Mr. Speaker, one of the greatest honours any of us could have is to be chosen by our fellow citizens to represent them in this wonderful and august House. I would like to thank the constituents of my riding of Esquimalt--Juan de Fuca, the most beautiful riding in Canada, for enabling me to serve them for a sixth term and to be their voice here in Parliament to fight for their needs.
I also want to give a very big thank you to all of the volunteers. Clearly, with a win by 68 votes, this would not have been done without their hard work. This is a victory by them and for them and I thank them very much for this, especially my two campaign managers, Harry Kuiack and Lynne Henderson. They worked tirelessly, along with all of the volunteers on my team.
The Speech from the Throne was reasonable in its content but it lacked vision and specifics on the big issues of the day.
All of us here are citizens of our great country, but our citizenship implies a responsibility, a responsibility to ourselves, to our citizens and to our country. It also implies a responsibility on the part of the government of the day to our citizens, and as elected members we have a responsibility to our fellow countrymen and countrywomen.
A series of solutions should have been enshrined in the Speech from the Throne to deal with the most pressing and persistent issues that affect our citizens on the ground, and in that, the throne speech was lacking. I am going to outline some of the things the government should do. If the Prime Minister is truly being honest in his desire to work in a bipartisan fashion, then I know he will find across party lines the willingness to do this in the interests of the common good of our great country.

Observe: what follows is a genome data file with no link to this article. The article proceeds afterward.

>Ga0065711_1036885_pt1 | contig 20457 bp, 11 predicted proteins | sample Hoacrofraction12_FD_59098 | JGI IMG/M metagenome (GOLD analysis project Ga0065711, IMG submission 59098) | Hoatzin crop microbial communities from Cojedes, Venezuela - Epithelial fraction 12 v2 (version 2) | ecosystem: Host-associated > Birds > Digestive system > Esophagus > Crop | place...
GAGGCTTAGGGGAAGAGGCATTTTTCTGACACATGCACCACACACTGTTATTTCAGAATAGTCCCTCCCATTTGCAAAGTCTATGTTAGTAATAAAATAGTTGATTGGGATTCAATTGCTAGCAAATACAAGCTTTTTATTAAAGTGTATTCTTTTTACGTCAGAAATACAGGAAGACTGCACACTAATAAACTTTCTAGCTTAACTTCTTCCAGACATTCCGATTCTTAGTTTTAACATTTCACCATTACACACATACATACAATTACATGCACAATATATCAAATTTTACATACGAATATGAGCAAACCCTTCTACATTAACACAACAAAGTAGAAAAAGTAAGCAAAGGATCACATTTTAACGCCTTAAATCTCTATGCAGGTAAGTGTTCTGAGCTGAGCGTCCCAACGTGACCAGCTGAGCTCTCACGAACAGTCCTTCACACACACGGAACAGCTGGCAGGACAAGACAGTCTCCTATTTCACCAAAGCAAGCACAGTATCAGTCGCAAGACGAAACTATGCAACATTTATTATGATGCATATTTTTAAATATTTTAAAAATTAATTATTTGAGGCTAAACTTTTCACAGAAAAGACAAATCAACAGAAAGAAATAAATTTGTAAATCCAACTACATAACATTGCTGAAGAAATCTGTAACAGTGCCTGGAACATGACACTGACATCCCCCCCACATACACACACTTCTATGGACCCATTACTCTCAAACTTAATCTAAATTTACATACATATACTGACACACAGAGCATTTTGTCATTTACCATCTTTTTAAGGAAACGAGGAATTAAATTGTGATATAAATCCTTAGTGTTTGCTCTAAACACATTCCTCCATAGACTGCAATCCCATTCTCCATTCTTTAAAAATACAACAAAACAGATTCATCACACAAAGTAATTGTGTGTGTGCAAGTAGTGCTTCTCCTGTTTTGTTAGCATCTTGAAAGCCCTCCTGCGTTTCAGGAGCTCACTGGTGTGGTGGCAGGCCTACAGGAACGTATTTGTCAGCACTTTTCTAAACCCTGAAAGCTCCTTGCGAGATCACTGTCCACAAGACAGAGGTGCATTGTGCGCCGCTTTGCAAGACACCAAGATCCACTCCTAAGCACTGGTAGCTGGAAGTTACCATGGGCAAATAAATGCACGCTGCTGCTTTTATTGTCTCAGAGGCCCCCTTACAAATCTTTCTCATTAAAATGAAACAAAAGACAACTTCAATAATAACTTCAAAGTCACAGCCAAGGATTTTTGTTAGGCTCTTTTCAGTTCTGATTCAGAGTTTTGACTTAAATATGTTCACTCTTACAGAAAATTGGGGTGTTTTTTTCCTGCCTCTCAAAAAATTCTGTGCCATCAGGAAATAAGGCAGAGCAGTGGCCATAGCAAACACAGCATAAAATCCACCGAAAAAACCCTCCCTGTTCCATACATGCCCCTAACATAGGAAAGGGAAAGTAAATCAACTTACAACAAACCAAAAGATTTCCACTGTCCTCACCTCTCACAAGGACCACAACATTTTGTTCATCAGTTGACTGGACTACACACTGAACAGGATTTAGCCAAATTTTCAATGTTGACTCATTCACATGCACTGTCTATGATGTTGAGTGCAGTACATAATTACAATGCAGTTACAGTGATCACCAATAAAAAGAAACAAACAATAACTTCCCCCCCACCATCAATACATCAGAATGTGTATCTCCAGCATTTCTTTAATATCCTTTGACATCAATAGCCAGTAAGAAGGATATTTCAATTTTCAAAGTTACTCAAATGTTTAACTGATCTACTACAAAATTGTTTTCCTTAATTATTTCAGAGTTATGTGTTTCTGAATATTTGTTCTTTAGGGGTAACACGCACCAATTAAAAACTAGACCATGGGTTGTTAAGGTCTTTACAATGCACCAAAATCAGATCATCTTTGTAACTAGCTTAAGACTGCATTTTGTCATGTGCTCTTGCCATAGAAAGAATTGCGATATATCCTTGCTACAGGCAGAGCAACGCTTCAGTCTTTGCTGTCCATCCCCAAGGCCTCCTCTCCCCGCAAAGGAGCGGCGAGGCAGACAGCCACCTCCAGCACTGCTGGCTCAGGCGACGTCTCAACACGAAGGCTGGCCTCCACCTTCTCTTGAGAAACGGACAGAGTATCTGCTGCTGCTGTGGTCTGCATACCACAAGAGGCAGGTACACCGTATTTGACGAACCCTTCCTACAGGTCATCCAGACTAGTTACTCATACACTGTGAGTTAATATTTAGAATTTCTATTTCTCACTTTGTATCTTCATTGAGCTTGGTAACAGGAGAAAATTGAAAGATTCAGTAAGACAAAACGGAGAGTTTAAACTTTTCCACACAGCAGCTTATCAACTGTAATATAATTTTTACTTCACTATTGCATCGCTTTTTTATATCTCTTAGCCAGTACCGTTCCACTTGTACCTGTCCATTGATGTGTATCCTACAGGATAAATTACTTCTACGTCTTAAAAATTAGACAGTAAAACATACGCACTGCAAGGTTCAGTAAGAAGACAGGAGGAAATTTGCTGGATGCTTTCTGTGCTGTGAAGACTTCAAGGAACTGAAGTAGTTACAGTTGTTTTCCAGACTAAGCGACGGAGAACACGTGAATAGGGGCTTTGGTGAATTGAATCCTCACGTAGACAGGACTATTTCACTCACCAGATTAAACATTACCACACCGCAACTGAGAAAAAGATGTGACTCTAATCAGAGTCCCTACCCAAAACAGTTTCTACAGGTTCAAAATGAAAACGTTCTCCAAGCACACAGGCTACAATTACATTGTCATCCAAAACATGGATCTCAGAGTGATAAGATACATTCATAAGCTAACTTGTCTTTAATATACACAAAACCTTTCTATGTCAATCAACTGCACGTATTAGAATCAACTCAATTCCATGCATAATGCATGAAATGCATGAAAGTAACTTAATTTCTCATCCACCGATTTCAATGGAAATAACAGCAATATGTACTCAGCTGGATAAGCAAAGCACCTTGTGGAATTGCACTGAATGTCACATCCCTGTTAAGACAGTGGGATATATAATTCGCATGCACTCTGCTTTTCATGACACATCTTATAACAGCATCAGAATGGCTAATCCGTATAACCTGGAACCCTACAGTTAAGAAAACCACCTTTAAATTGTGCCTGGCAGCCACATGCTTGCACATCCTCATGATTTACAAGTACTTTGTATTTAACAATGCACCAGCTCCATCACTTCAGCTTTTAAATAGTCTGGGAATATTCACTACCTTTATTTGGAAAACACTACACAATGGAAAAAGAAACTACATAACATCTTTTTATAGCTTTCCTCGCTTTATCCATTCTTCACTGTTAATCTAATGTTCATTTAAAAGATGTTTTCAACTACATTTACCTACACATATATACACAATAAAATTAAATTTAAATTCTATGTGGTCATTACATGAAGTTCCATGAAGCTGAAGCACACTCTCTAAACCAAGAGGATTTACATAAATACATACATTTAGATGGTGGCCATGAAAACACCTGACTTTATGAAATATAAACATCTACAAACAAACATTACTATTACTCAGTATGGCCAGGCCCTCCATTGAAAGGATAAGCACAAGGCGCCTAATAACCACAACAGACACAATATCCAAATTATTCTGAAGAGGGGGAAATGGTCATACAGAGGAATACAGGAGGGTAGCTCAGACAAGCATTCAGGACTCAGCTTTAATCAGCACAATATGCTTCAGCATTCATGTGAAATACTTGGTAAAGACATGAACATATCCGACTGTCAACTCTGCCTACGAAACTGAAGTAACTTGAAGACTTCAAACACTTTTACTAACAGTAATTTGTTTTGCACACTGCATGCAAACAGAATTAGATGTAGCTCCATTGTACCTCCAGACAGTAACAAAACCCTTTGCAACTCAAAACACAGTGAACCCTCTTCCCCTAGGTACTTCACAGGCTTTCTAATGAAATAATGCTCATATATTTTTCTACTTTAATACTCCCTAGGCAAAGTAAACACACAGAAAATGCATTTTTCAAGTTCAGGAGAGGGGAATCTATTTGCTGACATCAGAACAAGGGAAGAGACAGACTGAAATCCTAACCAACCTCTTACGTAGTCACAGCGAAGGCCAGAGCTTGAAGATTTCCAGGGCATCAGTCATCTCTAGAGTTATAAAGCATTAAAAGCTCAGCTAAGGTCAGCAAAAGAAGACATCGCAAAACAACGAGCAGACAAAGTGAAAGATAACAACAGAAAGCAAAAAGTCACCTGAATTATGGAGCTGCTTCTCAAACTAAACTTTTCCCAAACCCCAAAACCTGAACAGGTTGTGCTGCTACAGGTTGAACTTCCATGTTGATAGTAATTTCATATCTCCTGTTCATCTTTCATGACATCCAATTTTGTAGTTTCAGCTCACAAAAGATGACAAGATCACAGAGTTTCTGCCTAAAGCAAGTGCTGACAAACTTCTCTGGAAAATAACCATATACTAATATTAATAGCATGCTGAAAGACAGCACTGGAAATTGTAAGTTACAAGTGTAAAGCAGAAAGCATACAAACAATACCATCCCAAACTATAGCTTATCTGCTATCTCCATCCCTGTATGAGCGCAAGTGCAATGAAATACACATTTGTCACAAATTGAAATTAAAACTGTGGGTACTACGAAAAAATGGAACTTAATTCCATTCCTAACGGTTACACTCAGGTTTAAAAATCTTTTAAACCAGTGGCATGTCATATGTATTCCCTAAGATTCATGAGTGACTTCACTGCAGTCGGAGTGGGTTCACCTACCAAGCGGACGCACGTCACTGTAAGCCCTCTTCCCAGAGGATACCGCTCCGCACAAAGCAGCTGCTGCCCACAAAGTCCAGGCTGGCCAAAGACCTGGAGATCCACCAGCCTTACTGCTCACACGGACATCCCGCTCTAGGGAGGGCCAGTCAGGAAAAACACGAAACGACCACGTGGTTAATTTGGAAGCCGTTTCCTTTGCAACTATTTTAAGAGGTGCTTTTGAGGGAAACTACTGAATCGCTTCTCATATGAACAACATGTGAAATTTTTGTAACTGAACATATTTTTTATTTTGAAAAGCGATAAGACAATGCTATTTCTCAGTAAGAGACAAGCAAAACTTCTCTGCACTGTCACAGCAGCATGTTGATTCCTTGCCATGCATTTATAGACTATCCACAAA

We have heard much about the economic challenges. This will entail a number of solutions. Timely, temporary and targeted fiscal stimuli may be necessary. The Bank of Canada rate is at about 2.25%, which is low. We could also use a number of integrated responses here. We could have an integrated parliamentary committee to deal with international trade, revenue and finance, to work together on the solutions that are required.
We could also bring together our best and brightest minds to put together the science and policy making, rooted in good research, which should drive the policies our country requires to deal with the challenges ahead. One of the heartbreaking things that I have noticed in this House over the last six terms is the inability to connect the best and brightest minds in our country with the challenges at hand. Too often the battle that goes on here has to do with trying to embarrass the other side, rather than trying to find the best solutions. Rather than a battle over ideas, people try to make the most egregious comments against each other.